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BBM for Android and iOS to get redesign to look more native on Devices

It certainly would appear that today is offering up some pretty good news in the way of social interactions. Moments ago we alerted everyone that Facebook would be pulling the messaging function from the main app and shifting everyone over to the Facebook Messenger app. Now we find out that Blackberry is up to a few things in regards to the BlackBerry Messenger app that is also on Android, iOS and Windows.


During a Q&A session at the BlackBeryy Security Summit in New York, Enterprise Chief John Sims outed a little bit of information about the BlackBerry Messenger app (BBM). John stated that a redesign is coming down the pipeline for BBM for Android and iOS that will give it a more native appearance.

We have seen cross-platform apps in the past that have failed to make app redesign and visual changes prior to porting over. Often times we see iOS first apps that just get ported over to Android and retain the look and feel of an iOS app. It makes it look a bit weird and can sometimes be a little confusing since we do things a bit differently on Android then iOS, Windows or BlackBerry does. Giving their app an overhaul to make it blend with each OS could help boost users and not seem so far out-of-place.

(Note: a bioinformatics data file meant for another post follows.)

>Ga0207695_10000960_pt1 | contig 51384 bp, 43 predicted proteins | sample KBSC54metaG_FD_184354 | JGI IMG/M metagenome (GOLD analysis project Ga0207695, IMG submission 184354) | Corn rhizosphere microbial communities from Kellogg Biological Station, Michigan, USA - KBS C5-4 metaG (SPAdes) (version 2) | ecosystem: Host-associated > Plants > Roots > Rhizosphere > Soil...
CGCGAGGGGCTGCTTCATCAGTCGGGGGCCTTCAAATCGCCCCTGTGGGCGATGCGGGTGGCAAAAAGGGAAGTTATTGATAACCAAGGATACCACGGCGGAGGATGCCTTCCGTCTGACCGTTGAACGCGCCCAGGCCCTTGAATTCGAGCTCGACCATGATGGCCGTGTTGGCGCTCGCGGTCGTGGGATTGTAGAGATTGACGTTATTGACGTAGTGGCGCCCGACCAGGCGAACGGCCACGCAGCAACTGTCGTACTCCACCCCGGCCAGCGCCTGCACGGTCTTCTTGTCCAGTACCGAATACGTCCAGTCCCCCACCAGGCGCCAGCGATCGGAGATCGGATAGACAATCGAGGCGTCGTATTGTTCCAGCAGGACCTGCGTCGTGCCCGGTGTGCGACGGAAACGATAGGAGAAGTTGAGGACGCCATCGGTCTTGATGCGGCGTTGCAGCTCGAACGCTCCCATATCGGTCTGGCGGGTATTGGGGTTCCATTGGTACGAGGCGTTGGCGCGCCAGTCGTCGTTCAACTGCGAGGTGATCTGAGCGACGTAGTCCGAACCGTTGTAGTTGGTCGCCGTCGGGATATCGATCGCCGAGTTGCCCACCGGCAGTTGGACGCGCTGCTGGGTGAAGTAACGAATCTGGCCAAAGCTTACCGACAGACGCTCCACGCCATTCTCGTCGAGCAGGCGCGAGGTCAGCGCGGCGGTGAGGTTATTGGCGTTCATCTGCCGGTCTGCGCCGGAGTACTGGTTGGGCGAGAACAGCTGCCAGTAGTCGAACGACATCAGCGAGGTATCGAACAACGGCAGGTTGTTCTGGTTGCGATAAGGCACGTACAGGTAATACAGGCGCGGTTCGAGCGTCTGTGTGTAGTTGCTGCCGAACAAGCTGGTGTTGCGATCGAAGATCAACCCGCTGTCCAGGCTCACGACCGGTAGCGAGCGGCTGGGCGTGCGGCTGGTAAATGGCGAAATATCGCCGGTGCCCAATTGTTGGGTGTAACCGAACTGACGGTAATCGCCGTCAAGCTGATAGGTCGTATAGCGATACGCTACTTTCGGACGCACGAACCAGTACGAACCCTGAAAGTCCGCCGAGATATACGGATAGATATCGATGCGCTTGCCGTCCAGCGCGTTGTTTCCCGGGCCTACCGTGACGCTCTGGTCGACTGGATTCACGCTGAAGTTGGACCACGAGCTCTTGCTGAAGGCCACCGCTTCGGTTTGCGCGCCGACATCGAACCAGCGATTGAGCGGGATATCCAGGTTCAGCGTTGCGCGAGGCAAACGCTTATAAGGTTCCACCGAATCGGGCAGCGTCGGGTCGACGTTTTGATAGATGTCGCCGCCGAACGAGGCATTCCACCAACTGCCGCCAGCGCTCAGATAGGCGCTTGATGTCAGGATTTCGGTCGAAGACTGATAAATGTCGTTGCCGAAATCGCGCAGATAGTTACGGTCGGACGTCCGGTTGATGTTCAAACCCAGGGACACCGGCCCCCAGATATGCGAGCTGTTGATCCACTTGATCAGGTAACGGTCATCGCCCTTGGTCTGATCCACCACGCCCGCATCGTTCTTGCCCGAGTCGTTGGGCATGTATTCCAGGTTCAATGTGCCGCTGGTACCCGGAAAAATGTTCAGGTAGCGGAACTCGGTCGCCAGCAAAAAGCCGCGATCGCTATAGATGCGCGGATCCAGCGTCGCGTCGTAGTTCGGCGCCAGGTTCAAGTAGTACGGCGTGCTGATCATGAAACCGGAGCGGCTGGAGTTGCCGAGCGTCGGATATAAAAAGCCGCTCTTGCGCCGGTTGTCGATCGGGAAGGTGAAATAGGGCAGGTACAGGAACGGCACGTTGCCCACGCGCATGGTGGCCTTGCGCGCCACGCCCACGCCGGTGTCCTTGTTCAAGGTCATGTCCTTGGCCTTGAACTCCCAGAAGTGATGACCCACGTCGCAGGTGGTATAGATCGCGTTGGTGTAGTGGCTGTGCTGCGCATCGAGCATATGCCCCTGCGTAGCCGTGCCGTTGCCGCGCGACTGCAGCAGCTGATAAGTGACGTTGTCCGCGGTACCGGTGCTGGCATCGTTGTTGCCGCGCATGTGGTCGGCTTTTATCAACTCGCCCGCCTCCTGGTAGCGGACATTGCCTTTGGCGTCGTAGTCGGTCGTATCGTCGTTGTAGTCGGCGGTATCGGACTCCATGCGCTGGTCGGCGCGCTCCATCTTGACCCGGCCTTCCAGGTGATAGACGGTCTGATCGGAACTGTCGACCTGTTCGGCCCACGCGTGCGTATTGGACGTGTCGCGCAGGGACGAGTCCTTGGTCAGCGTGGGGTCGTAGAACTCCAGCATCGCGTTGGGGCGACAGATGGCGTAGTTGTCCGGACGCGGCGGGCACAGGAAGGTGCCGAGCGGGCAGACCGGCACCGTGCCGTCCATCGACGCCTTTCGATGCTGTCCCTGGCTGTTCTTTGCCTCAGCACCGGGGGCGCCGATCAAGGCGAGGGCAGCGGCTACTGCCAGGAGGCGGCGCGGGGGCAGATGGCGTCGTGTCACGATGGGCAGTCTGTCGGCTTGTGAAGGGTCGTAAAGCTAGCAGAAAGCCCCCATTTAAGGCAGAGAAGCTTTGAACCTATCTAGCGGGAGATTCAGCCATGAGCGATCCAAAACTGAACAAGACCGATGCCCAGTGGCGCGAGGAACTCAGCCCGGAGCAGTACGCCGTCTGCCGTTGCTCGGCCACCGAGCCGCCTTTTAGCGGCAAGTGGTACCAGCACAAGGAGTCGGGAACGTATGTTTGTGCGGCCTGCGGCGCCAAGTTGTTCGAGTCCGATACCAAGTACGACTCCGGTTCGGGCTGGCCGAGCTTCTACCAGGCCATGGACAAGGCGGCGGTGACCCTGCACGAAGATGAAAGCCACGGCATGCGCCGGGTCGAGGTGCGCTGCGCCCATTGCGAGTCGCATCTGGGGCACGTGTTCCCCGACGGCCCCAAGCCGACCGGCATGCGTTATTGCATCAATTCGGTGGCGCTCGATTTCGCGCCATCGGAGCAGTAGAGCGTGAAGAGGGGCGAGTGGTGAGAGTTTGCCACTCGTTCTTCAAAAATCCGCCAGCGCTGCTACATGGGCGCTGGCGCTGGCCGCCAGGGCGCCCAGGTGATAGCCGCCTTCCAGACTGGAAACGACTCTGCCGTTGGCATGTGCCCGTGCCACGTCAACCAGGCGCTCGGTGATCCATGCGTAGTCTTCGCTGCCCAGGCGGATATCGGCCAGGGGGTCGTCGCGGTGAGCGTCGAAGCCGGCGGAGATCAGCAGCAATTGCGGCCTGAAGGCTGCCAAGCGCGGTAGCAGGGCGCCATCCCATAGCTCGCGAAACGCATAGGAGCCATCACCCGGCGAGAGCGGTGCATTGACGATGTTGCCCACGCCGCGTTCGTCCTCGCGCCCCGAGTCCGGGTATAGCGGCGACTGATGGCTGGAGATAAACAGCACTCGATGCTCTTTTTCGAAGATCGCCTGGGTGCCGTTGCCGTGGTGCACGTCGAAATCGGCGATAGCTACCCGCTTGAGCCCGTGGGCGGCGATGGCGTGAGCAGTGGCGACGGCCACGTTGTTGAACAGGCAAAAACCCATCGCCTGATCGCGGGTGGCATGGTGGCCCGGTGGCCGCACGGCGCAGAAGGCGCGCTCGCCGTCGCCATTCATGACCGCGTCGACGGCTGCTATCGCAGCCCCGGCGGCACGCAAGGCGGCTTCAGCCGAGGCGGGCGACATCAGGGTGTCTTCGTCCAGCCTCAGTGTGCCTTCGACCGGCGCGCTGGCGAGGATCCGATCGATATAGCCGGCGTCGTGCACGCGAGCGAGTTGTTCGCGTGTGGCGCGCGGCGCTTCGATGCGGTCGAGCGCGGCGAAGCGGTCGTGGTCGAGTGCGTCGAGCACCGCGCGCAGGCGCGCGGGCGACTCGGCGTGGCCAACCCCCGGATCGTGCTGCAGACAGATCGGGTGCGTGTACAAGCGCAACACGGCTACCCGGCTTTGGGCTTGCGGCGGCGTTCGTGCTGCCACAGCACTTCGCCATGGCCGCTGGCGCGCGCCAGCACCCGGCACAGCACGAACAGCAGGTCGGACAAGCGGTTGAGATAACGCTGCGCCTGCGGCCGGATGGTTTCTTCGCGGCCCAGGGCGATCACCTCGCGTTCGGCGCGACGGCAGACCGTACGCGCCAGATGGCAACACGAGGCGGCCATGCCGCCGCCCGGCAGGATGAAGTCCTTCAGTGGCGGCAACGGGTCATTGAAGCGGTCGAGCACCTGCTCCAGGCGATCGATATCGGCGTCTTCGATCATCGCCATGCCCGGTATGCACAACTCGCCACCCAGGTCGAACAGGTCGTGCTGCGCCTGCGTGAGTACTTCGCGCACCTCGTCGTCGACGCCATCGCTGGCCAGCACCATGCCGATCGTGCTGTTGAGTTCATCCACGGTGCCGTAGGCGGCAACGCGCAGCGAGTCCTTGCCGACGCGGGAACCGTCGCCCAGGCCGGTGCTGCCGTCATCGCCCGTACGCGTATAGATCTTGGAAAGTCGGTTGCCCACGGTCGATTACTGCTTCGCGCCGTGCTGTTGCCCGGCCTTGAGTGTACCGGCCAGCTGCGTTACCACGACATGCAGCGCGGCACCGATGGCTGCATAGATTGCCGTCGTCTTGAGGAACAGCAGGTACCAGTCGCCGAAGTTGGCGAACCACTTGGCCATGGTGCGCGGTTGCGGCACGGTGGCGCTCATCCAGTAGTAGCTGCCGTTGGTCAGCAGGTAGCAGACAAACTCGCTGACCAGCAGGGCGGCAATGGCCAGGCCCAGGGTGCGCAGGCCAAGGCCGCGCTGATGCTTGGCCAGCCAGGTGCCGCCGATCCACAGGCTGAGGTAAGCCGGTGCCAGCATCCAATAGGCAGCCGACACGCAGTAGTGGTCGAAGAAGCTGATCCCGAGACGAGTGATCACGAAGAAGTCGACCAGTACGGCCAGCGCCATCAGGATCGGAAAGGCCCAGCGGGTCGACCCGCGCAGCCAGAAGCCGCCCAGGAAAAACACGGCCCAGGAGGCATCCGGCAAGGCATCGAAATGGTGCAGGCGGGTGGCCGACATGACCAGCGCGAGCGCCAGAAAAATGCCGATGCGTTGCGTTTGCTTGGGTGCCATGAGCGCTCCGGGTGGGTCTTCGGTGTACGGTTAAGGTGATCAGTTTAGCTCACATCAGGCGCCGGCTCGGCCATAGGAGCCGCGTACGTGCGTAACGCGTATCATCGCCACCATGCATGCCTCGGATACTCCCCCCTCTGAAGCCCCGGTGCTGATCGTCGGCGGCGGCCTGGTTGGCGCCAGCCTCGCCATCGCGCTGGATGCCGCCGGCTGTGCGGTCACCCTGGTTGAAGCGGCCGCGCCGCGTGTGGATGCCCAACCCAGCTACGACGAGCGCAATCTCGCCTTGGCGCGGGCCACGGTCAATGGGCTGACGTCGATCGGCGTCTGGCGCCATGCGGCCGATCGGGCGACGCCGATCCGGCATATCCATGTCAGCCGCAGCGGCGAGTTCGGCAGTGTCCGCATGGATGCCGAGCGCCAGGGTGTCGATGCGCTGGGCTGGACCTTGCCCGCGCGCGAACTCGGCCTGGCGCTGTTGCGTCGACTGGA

Mr. Sims didn’t offer up a timeline or expected update date for either of the redesigned versions of BBM sadly. At least we know they are working on it though. Any of you guys die-hard BBM users? Do you think a redesign will a welcomed addition if BlackBerry? It certainly wouldn’t hurt in my book, I just hope they are doing their due diligence and working through the Android design guidelines to make it clean and smooth.

BBM in the Play Store

Source: MobileSyrup

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The post BBM for Android and iOS to get redesign to look more native on Devices appeared first on AndroidSPIN.

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Apple’s Smartphone Market Share Slips as Huawei, Lenovo Make Gains